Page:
Sometimes, a user may desire not only obscurity but also security of the critical data communicated over the network. In one embodiment of the present invention, the server employs steganographical encryption to conceal the critical data in another set of “cover-up” data. For example, the server can include an irrelevant image in the browser-interpretable file. The user's machine can extract concealed data from the image based on a secret key shared with the server. On the other hand, an unauthorized scraper only receives the cover image but has no way of knowing how to extract the concealed information.
On the other hand, when the intended user's Web browser 404 receives the browser-interpretable file, browser 404 first uses the decryption key to decrypt the information encoded in the cover image. Then, browser 404 displays the critical data to the user.
In further embodiments, the server can increase the security level by obscuring or encrypting the data concealed in the cover image. For example, the server can conceal an HTML file in the cover image. In this HTML file, the critical data are represented by images, as is described above in conjunction with
Next, the system generates a final Web page with embedded links to the images and the proper arrangement of the images to ensure that the images can be displayed properly on a user's monitor (step 508). The server system then sends the final Web page to the client (step 510).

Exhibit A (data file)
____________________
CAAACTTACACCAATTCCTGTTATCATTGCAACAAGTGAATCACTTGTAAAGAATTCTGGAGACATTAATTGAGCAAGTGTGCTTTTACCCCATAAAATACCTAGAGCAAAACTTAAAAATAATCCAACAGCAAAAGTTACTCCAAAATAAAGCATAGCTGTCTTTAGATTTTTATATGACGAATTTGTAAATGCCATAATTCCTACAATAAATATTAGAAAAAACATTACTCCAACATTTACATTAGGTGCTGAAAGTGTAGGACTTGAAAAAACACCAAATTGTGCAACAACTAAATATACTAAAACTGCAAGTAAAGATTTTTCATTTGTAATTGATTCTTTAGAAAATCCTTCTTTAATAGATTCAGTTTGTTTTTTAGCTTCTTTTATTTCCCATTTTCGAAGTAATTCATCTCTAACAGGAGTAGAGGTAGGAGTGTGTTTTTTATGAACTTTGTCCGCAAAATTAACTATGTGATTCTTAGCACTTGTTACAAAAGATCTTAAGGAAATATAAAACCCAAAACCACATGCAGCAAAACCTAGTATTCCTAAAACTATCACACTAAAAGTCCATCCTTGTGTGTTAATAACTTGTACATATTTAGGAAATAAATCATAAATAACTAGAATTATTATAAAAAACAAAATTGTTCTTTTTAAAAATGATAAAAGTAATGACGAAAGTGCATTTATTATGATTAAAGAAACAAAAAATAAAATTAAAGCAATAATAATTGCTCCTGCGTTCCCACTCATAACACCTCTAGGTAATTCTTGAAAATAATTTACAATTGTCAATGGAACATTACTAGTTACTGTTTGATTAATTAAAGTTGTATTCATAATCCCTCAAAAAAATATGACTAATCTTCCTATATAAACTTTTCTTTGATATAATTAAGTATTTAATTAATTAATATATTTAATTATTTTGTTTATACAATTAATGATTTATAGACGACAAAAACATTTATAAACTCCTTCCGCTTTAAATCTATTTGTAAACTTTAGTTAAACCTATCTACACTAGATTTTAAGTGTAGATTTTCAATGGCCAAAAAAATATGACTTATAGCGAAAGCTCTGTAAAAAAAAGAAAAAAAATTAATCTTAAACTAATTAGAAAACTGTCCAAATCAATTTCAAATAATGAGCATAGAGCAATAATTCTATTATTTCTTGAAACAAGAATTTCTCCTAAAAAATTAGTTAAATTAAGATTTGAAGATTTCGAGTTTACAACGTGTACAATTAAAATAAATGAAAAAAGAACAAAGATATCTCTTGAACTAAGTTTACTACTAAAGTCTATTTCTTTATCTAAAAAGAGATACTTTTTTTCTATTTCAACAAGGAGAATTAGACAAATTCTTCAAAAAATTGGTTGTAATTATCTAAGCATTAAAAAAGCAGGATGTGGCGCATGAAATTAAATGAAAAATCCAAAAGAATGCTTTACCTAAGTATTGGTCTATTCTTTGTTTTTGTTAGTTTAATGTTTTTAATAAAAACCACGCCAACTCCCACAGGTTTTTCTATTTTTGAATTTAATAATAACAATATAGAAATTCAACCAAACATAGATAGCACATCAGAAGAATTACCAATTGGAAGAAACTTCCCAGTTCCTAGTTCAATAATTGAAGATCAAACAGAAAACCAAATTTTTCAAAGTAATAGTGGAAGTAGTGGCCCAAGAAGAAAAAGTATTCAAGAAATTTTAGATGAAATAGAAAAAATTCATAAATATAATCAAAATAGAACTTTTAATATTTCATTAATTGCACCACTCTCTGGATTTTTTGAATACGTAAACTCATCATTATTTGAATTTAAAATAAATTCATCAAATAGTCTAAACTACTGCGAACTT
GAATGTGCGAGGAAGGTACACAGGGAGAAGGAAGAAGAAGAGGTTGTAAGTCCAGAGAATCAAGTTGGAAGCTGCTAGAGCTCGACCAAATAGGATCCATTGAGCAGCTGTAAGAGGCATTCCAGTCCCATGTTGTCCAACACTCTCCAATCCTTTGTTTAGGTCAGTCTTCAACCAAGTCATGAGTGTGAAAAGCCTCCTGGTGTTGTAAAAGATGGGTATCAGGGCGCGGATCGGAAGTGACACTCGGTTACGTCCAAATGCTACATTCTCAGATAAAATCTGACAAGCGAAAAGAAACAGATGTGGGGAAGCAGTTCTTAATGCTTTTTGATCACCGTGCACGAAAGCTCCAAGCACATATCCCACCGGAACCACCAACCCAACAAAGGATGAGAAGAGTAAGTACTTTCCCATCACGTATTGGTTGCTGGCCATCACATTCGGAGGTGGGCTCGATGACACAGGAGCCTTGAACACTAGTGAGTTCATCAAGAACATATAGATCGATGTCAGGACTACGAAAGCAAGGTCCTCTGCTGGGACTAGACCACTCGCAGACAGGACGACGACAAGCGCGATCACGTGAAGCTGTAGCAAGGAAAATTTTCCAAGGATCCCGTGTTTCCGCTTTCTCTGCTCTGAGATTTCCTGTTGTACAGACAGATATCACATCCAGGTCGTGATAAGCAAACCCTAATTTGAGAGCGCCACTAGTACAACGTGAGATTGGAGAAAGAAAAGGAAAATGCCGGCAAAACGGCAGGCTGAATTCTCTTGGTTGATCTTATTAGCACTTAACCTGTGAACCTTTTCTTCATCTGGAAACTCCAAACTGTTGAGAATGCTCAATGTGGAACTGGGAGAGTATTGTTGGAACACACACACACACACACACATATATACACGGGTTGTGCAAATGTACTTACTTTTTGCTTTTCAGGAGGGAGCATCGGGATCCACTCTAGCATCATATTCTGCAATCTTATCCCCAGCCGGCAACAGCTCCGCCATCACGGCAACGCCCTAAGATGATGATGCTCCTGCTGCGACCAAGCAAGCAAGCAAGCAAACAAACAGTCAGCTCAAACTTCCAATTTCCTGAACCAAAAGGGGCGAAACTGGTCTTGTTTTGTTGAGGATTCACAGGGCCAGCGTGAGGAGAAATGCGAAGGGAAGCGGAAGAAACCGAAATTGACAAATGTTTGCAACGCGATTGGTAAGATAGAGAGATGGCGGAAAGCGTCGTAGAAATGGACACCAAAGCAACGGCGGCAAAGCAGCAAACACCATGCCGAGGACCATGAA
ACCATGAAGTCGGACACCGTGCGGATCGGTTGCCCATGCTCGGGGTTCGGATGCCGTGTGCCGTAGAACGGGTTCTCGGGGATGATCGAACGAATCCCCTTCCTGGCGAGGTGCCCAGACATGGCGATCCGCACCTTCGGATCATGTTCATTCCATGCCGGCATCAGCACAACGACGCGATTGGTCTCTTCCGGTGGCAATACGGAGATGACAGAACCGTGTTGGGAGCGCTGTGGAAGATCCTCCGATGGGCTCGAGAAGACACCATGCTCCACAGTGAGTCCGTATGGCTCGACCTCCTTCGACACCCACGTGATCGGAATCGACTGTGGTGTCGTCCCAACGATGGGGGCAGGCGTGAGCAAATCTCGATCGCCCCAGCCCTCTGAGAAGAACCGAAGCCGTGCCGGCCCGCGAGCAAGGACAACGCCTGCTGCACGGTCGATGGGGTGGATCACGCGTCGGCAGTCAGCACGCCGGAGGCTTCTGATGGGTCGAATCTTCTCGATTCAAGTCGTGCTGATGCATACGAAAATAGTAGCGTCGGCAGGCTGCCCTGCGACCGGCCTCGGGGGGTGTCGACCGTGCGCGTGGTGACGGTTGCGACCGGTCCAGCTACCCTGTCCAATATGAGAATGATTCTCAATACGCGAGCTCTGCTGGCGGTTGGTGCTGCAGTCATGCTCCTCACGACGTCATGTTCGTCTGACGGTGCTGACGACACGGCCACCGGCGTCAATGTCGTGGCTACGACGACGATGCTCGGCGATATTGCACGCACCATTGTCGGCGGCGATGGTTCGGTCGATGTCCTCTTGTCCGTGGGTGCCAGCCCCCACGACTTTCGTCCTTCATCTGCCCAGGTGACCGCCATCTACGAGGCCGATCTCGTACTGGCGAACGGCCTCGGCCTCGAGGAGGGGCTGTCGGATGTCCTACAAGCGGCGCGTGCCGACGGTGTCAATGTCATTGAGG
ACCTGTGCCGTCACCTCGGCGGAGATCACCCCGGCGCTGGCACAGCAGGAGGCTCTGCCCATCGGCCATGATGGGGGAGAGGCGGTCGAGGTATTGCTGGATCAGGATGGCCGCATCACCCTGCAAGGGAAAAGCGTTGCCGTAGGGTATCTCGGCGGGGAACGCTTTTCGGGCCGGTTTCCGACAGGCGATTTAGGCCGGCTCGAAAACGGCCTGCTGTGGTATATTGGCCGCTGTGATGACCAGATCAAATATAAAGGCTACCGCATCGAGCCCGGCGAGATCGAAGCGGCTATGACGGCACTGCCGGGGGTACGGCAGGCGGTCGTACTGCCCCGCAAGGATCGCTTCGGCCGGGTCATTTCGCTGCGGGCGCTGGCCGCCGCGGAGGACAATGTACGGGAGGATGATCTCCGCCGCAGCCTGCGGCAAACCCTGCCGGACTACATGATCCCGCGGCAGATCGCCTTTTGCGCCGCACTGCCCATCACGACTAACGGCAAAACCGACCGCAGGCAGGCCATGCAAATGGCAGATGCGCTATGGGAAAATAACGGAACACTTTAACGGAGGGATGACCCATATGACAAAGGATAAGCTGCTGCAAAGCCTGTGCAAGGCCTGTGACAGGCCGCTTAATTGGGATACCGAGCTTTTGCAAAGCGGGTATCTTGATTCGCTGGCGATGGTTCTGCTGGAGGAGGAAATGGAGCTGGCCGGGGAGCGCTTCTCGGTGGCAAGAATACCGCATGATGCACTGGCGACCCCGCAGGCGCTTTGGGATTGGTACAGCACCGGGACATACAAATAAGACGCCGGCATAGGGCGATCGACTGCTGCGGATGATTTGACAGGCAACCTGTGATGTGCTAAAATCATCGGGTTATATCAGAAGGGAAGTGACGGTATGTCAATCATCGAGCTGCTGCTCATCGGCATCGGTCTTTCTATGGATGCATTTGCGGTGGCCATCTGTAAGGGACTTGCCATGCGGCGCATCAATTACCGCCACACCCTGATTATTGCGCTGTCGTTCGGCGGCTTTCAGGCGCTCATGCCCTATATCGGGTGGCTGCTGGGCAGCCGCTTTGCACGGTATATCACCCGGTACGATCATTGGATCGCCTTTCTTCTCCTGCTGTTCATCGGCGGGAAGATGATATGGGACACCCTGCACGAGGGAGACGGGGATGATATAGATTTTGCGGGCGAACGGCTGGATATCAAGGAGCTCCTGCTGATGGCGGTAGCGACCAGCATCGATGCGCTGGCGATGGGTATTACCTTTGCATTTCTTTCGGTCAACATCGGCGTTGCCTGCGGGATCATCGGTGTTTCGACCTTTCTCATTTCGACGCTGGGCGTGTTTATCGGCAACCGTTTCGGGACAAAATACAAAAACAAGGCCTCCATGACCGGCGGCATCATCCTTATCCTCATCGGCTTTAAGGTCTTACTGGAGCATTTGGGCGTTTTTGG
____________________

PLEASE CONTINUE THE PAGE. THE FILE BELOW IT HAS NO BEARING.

Subsequently, the system generates a final Web page with embedded links to the dynamically generated images to obscure the critical data (step 608). The system then sends the final Web page to the client (step 610).
The foregoing descriptions of embodiments of the present invention have been presented only for purposes of illustration and description. They are not intended to be exhaustive or to limit the present invention to the forms disclosed. Accordingly, many modifications and variations will be apparent to practitioners skilled in the art. Additionally, the above disclosure is not intended to limit the present invention. The scope of the present invention is defined by the appended claims.
|Cited Patent||Filing date||Publication date||Applicant||Title|
|US5765176 *||Sep 6, 1996||Jun 9, 1998||Xerox Corporation||Performing document image management tasks using an iconic image having embedded encoded information|
|US5850480 *||May 30, 1996||Dec 15, 1998||Scan-Optics, Inc.||OCR error correction methods and apparatus utilizing contextual comparison|
|US5960080 *||Nov 7, 1997||Sep 28, 1999||Justsystem Pittsburgh Research Center||Method for transforming message containing sensitive information|
|US6094684 *||Apr 2, 1997||Jul 25, 2000||Alpha Microsystems, Inc.||Method and apparatus for data communication|